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YELLOW VEST

‘Stay indoors’: Bordeaux mayor fires warning to residents ahead of yellow vest protest

The mayor of the southwestern French city of Bordeaux called for residents to remain indoors Saturday and for shopowners to shutter their stores as the authorities brace for more "yellow vest" violence.

'Stay indoors': Bordeaux mayor fires warning to residents ahead of yellow vest protest
Trouble flared in Bordeaux last weekend during "yellow vest" protests. Photo: AFP

Bordeaux, one of the bastions of the four-month-old anti-government protest movement, has, like Paris, seen repeated rioting and destruction of property during successive Saturday protests that draw thousands of people.

READ ALSO: What to expect at this weekend's Yellow Vest protests across France

The centre-right mayor of France's fifth-biggest city by population, Nicolas Florian, said he was “very worried” about this weekend's edition, the 20th since mid-November.

“We're told there will be hundreds of hooligans and people who are spoiling for a fight (with the police),” said Florian, who took over from his long-serving predecessor Alain Juppe on March 7.

Bordeaux has seen several large and peaceful demonstrations since the “yellow vest” movement began. Photo: AFP

“I'm asking shop owners to lower their shutters for protection and I'm asking the people of Bordeaux to stay home to allow the police do their work and not risk any accident,” he told reporters.

At the start of the year, the “yellow vest” movement had appeared to be losing steam, with dwindling numbers of protesters seen by some as evidence that the hundreds of town-hall style debates on policy called by President Emmanuel Macron had defused their anger.

But two weeks ago, it revved up again, erupting into major rioting and looting on the famed Champs-Elysees avenue in Paris.

The Bordeaux police said they were bracing for similar scenes there on Saturday.

It cited the “manifest desire of certain violent, very determined groups to cause a major disturbance of the peace and damage” and declared a large part of the city centre off-limits to the protesters. 

On Friday, one of the key figures in the movement was fined €2,000 for organising two Paris protests without informing the authorities.

Eric Drouet, a 34-year-old truck driver who created a Facebook page that helped rally protesters against fuel taxes last November, did not appear at his trial because of work obligations, said his lawyer, who announced he would appeal the ruling.

He has denied being one of the organisers of the leaderless, grassroots revolt.  

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PROTESTS

What happened to the rioters who trashed the Arc de Triomphe during yellow vest violence?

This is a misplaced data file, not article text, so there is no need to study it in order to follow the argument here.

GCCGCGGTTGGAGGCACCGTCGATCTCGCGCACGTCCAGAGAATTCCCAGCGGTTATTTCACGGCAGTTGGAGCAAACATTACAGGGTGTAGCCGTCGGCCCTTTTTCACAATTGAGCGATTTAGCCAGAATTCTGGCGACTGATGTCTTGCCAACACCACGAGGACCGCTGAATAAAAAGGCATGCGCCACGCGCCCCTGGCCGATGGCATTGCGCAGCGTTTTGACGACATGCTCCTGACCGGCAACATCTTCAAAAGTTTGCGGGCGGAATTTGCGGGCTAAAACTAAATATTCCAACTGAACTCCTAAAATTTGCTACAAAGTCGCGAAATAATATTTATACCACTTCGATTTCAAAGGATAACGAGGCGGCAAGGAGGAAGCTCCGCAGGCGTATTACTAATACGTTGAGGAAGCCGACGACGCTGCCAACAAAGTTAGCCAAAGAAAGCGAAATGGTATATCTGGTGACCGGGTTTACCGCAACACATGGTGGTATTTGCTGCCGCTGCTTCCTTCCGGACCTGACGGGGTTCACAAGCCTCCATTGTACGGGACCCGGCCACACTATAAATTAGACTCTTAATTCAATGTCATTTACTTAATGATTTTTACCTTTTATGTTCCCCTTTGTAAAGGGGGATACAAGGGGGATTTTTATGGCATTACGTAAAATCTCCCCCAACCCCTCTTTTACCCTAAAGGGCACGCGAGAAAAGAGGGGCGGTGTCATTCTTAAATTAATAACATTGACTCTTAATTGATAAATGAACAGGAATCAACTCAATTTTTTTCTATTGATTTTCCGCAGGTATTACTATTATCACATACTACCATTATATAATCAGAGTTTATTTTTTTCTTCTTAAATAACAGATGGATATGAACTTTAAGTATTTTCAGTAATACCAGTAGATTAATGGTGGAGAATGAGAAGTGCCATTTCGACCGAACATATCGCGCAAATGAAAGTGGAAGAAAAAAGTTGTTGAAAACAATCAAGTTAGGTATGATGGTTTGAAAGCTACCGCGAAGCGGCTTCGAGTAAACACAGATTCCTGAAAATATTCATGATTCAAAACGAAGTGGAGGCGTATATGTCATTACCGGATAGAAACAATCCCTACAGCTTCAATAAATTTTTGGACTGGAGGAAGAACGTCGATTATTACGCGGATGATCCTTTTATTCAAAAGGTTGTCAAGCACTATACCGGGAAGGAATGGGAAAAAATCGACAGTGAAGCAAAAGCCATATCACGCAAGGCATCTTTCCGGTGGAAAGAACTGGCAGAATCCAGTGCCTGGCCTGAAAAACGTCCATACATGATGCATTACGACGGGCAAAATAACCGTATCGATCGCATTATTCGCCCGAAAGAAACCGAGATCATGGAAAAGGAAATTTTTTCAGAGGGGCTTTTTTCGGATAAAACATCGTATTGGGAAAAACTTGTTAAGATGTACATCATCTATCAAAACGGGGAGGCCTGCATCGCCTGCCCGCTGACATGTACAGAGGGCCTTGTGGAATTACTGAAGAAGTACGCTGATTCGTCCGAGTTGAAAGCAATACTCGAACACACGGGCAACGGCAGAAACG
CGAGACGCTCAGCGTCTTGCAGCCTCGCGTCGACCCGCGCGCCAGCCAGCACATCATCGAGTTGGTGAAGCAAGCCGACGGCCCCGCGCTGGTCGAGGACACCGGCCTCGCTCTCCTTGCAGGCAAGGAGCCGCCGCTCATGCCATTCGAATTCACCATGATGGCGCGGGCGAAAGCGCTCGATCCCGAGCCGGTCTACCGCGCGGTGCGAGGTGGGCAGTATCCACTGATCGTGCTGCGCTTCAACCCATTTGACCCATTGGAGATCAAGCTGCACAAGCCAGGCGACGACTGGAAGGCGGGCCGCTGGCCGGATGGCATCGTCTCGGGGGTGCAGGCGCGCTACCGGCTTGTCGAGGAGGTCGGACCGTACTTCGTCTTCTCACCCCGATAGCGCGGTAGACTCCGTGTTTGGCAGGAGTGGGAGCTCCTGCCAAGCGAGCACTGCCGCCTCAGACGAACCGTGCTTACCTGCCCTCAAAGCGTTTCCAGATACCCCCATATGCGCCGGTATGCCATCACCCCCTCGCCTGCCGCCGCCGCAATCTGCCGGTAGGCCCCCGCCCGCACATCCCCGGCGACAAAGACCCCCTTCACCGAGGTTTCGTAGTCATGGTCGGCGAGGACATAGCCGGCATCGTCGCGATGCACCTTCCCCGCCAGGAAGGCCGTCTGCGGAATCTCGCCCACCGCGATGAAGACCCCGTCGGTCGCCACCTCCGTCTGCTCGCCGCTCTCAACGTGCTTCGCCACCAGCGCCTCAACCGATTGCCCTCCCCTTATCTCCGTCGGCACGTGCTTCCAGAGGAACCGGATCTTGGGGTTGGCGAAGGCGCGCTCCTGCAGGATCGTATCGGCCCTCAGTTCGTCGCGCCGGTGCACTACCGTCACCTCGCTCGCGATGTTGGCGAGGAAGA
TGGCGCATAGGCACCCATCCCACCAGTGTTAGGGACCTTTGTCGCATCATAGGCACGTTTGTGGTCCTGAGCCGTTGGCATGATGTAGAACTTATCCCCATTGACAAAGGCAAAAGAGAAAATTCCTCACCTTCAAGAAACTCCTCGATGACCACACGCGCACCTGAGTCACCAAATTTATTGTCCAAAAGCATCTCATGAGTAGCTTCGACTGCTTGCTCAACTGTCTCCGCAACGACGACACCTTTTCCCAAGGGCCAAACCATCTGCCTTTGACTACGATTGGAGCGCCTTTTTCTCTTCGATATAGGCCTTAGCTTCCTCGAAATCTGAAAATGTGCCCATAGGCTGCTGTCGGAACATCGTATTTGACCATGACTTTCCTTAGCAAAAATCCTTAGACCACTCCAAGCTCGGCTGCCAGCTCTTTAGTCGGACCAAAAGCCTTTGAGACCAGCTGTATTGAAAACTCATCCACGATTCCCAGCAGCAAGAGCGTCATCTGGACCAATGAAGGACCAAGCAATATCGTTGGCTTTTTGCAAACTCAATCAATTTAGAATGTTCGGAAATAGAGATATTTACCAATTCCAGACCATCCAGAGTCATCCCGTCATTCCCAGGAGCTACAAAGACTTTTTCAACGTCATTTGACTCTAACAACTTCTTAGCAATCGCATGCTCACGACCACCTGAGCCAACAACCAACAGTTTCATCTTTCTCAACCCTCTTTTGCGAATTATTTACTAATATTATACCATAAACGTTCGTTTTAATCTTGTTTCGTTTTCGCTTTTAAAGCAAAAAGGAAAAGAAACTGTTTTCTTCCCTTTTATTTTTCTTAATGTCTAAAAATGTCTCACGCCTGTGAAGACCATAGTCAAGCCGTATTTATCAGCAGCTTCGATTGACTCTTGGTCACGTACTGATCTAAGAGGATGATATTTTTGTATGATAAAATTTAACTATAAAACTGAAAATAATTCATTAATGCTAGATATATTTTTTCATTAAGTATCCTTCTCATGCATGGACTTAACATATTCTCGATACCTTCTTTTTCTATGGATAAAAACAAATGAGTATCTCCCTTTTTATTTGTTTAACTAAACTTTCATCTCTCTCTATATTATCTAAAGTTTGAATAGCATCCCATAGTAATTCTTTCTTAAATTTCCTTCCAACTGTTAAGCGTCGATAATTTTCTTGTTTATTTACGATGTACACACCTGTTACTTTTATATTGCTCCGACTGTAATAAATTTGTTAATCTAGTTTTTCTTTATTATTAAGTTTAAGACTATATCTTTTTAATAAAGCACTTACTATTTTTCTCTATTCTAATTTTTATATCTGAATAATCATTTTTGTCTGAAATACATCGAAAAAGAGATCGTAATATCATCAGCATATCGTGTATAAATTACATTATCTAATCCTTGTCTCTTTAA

A court in France has finally handed out sentences to some of those involved in the vandalism and theft at the Arc de Triomphe in December 2018 - when 'yellow vest' violence in Paris shocked the world.

What happened to the rioters who trashed the Arc de Triomphe during yellow vest violence?
'Yellow vest' protesters clash with police by the Arc de Triomphe on December 1st 2018 in Paris. Photo: Abdulmonam EASSA / AFP

The French court on Thursday sentenced eight people to suspended jail terms and community service for taking part in one of the most violent episodes of the anti-government ‘yellow vest’ protests that rocked France two years ago.

A total of nine stood trial this week for the incident, but one of them, a former soldier, was cleared for lack of evidence, presiding judge Sonia Lumbroso said at the verdict.

The court ruled the suspects were neither the instigators nor the main culprits of the vandalism and looting around the Arc de Triomphe monument in Paris, when scenes of destruction and fierce clashes with police made global headlines.

Most of them had no criminal records.

They were sentenced to 70 hours of community service for entering the monument, but those also found guilty of stealing items such as postcards, Arc de Triomphe models or miniature Eiffel Towers from the gift shop, were fined €100 for theft.

A ‘yellow vest’ protester arrives at the courthouse in Paris to attend the trial of ten people on charge of destruction and theft around the Arc de Triomphe monument in Paris. Photo: Thomas COEX / AFP

One of the group, a man who was caught on camera trying to break down a door with a fire extinguisher, was handed the most severe sentence, a suspended prison term of eight months.

Dozens of cars were set on fire and businesses trashed all along the celebrated Champs-Elysées avenue on December 1st, 2018, the third Saturday of mass demonstrations against President Emmanuel Macron.

READ ALSO: Macron risks losing support from left against Le Pen in French presidential election

He was accused of ignoring the plight of struggling French families and after months of protests he abandoned a planned fuel tax hike and raised spending on the lowest earners.

The protesters had already skirmished with security forces at earlier rallies, but police were unprepared for the rioting that engulfed the capital just a few weeks before Christmas.

Despite firing volleys of tear gas and rubber bullets, the officers were forced to abandon their positions around the Arc de Triomphe, which honours France’s war dead.

Protesters snuffed out the eternal flame over the tomb of an unknown World War I soldier and spray-painted the stone walls with graffiti including “the yellow vests will triumph”.

Others forced their way inside the arch, ransacking the gift shop and damaging scores of artworks, causing damage that cost €1.2 million to repair.

READ ALSO: Is France’s ‘yellow vest’ movement really on its way back?

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